Posted: 8:30 p.m.
Several local agricultural facilities contain chemicals, and hazards are always present; so these facilities are subject to random inspections to prevent any kind of accident, according to Jessie Atencio, the acting director for the Arizona Division of Occupational Safety and Health (ADOSH).
A recent example of employees harmed by chemicals was in December of 2011, when about a dozen employees at a Yuma cooling plant were exposed to ammonia after it leaked at the facility.
The employees were injured and had to be treated at a hospital.
Because of this inherent hazard of working around chemicals, the Arizona Occupational Safety and Health Administration requires facilities to follow safety procedures.
"They have to have a specific plan in place," Atencio said. "It [the plan] definitely goes over responsibilities, checks of the systems, replacing the kinds of equipments and parts--you can't just use anything."
In addition to safety plans, the Yuma area has an annual event where health, safety and public officials talk about how to deal with chemical hazards, and they develop response and safety plans.
Chemical plants are also required to have their own emergency contingency plan, according to Atencio.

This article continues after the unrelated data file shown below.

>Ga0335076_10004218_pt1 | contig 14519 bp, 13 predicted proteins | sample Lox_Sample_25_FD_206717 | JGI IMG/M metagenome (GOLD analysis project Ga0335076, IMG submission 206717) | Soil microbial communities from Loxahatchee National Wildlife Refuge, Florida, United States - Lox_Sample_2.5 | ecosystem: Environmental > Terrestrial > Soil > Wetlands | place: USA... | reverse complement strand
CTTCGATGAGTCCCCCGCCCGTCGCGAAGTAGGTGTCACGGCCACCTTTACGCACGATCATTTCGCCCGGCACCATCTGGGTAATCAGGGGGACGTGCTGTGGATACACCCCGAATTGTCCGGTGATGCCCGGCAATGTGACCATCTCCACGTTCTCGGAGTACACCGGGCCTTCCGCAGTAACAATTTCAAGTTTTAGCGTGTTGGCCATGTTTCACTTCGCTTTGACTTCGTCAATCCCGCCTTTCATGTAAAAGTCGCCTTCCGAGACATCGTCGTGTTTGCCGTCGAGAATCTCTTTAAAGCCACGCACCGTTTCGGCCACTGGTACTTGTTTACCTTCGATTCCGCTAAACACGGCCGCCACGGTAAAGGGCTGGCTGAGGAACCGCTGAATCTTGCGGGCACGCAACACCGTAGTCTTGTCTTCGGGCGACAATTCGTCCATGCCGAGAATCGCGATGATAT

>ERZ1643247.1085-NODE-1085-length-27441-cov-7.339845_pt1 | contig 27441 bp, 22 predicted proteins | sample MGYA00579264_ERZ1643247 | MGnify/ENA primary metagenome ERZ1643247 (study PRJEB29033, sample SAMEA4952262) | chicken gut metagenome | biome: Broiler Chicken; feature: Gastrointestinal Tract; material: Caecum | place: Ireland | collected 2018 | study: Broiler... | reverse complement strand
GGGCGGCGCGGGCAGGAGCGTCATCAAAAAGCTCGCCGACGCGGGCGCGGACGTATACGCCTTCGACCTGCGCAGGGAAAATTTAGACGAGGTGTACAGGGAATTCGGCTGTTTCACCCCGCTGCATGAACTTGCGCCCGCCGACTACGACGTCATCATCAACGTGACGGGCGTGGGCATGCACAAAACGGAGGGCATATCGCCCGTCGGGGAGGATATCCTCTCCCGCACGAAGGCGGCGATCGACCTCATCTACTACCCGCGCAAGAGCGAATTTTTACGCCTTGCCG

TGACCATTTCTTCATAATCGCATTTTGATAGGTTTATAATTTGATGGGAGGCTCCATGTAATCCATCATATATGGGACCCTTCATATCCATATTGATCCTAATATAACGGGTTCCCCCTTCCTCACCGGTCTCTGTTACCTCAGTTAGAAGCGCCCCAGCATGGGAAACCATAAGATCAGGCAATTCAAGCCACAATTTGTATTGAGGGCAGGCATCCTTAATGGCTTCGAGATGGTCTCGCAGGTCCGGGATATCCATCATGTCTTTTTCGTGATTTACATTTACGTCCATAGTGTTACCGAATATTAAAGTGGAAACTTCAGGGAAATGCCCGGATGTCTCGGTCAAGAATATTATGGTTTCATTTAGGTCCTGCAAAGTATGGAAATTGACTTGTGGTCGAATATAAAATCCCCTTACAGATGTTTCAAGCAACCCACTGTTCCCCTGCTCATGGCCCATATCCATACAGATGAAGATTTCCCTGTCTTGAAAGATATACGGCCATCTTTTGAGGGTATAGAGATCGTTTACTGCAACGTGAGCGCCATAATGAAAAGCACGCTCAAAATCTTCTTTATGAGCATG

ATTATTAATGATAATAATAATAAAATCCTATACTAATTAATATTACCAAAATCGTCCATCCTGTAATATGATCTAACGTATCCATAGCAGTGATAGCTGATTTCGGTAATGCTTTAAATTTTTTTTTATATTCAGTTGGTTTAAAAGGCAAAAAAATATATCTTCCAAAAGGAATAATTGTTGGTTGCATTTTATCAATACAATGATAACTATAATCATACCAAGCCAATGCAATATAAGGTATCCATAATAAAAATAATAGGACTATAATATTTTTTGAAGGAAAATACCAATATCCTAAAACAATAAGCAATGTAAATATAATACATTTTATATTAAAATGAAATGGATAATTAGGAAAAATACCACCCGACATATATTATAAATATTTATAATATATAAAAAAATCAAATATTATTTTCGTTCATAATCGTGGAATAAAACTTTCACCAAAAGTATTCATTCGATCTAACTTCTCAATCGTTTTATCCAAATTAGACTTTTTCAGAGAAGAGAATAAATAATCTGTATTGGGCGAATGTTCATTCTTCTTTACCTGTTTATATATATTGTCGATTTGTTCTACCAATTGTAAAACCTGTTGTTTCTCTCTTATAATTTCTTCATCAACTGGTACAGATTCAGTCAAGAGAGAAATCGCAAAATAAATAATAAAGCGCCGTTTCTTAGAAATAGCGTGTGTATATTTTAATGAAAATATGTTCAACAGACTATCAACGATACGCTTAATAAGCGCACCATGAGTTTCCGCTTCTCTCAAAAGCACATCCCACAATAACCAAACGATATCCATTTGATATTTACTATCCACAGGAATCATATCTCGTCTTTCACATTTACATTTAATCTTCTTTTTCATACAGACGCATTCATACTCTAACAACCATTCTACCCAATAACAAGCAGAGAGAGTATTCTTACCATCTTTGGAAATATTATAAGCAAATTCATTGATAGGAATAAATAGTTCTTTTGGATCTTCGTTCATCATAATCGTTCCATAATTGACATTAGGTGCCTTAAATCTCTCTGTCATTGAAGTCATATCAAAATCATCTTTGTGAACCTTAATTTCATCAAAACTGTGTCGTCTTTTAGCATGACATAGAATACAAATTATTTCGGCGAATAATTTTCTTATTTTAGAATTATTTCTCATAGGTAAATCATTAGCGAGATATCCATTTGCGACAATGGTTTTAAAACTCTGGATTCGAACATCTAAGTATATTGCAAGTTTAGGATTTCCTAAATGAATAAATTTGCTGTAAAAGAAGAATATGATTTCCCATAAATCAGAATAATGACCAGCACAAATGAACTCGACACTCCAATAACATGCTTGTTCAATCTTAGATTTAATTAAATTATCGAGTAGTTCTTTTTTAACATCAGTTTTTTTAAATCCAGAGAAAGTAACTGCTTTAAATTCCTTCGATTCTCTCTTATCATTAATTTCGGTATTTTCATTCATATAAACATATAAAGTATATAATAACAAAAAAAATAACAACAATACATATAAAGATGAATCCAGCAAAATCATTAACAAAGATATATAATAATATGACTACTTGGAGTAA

"We also look to see whether the employer has an emergency evacuation plan," Atencio said about what ADOSH looks for during random checks. "And also whether they've contacted their local fire department to ensure that if they ever have a large release or a large chemical spill, that they know how to appropriately handle the situation without confusion or any type of delay to get there."
If you are an employee working in a facility with chemicals, and have any questions, or if you are an owner of a facility that uses chemicals, and you would like to make sure your facility is up-to-date with safety regulations, you can call the Arizona Occupational Safety and Health Administration at 1-855-268-5251.